First a little introduction in case you haven’t heard of Camp Nanowrimo before. It is an online ‘summer camp’-like event for writers, which encourages your to accomplish a project of your own choosing within either the month of April or July.
You could write a novel, edit one, accomplish a script or even draw and write a graphic novel. Unlike Nanowrimo, at camp you choose your own wordcount goal from as little as 30 to 1.000.000 words.
The older event Nanowrimo (National writing month) takes place in November every year and within that month tens of thousands work hard to write a piece of 50.000 words.
But how would you go about accomplishing this potentially big writing project? And how do you get the most out of Camp Nanowrimo?
Personally I’ve participated in Nanowrimo 5 times and won 3 times (latest 2015). So I’ve some experience with undertaking a writing project, which needs to be completed within a single month. But I’ve never actually participated in any of the camp nanowrimo events.
Drawing on experience from past nanowrimos, I figured writing this blog post would be as much a help to you as it would be to me.
Lets figure this out together! : D
Here’s five tips to having a great camp and at the same time get stuff done!
1. Turn off your inner editor
Your inner editor is the part of your who wants to edit things your write, it’s also the part of you who’re critical and at times even skeptical and outright doubtful.
You don’t need any of this during camp, unless of course you’re editing something, in that case please ignore this tip : P
But for people who are creating, having your inner editor staring over your shoulder, pointing out your mistakes or even worse making you doubtful about your entire endavour is not good.
The first draft of anything is allowed to suck at times, some would even say it’s suppose to suck.
A metaphor I heard once, said that writing a first draft is very much like gathering the sand you need for the eventual magnicifent sand castle. Gathering the sand is vital, you’re building the foundation onto which your brilliant story will stand
..so keep shoveling those words onto that page! : D
2. Try to write a bit more than your daily word count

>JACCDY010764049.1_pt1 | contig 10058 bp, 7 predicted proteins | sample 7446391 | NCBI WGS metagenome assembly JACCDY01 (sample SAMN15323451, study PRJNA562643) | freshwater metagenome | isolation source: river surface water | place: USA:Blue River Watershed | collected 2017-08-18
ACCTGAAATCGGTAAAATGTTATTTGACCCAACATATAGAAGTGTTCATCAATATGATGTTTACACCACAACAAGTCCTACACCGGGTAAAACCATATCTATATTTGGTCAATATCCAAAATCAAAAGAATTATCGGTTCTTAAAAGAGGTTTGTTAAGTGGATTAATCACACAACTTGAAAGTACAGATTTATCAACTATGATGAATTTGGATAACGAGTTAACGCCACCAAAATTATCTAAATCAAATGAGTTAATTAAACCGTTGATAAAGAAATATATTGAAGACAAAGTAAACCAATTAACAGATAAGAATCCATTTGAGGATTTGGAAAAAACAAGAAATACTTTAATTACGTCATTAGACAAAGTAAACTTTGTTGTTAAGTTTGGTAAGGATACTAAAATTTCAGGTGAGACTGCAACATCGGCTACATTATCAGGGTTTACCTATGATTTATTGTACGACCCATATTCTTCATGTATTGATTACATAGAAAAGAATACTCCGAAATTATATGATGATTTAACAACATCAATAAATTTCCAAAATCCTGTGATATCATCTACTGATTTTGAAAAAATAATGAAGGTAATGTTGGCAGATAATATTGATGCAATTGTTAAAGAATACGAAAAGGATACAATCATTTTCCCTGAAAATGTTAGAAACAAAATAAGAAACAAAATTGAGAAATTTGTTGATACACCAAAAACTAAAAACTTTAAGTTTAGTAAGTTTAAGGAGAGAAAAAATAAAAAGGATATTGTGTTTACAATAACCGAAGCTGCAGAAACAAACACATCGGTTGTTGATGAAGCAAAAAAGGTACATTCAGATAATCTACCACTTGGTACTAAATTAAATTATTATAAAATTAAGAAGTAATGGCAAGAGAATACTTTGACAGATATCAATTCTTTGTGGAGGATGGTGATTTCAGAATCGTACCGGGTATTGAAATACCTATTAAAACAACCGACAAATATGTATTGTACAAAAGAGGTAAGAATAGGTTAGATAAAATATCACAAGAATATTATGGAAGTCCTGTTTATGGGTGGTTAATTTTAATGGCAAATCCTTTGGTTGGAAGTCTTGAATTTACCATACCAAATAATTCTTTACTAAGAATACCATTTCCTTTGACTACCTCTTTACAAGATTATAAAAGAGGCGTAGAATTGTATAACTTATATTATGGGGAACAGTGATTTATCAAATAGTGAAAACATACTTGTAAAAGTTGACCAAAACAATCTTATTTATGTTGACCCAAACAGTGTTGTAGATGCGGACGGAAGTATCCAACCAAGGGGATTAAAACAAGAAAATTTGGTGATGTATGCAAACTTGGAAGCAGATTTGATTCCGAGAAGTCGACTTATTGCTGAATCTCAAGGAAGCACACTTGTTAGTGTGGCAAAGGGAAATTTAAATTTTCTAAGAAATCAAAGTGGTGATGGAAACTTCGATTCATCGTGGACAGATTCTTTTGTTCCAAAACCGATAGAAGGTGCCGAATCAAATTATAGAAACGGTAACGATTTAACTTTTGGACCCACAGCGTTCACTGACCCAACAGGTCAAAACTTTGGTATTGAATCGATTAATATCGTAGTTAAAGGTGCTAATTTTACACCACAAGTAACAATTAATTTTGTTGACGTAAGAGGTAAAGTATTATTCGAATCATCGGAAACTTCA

When writing daily in order to finish a larger project within one month, unforseen cirucumastances, which prevents you from writing, can hit very hard!
Do damage control and prevent fallout by writing just a little bit more than you actually need to every day.
Take your overall wordcount, say 25.000. and divide it by 30 = 833,33.
For this scenario you could try to write either 850 words, 900 or even more.
However, it’s a good idea not to demand too much of yourself. Afterall you need to maintain steam for an entire month.
Bonus: If you aren’t prevented in writing at anytime throughout the entire month suddenly you’ll end up having written even more words in just one month … and that’s awesomely done!
3. Bring a notebook everywhere!
You never know when those pesky ideas will appear and beg to be realized, just as it’s sometimes hard to predict, when you’ll find time to write.
There’s nothing worse than having a really good idea and then later forgetting it and all you have left is this nagging sensation that you’ve lost something brilliant, possibly forever.
As a writer or generally creative soul it’s always a good idea to bring a notebook along with you.
So why not get into this habit during camp? : D
4. Make use of the community
This might seem a little obvious, but it’s important to keep in mind and at times you forget you’ve this amazing, helpful community at the tips of you fingers filled with writers knowing exactly what you’re going through!
Especially word sprints can come in handy and even become almost a lifesaver, when your motivation and inspiration is nowhere to be found.
If you’ve a hard time making the words stick to the pages, a word sprint might just be the thing you’re missing!
Within a pre-defined window of time and starting at an agreed minute (like :15, :30 etc.) you compete against others to write as many words as possible.
Do a couple of word sprints and suddenly you’ve reached your daily wordcount : D
5. Don’t be restricted by linear storytelling
Your story might need to be read cronologically, but it surely doesn’t need to be written that way!
This is especially important to keep in mind if you get stuck or simply cannot find the motivation to write the next scene or chapter, because you would much rather write the part, where they sneak into the dragon’s lair.
Well then I’ve good news for you. You go write the part with the dragon, you write whatever ignites the urge to create within you.
After the month you can comeback and put the pieces together, add that scene you skipped.
Right now it’s all about not stopping to write C:
So those were my 5 tips for having an awesome camp and at the end of it having achieved whatever you planned to accomplish! Yay! : D
I hope they were helpful and if you’ve got some tricks up your sleeve, don’t hesitate to share them below.
If you’ve some questions regard the camp or nanowrimio events in general don’t hesitate to write to me on twitter, otherwise see tip no. 4.
We’re currently less than a week away from this year’s April Camp Nanowrimo, so don’t hesitate to join in on the creative madness!
Sign up here!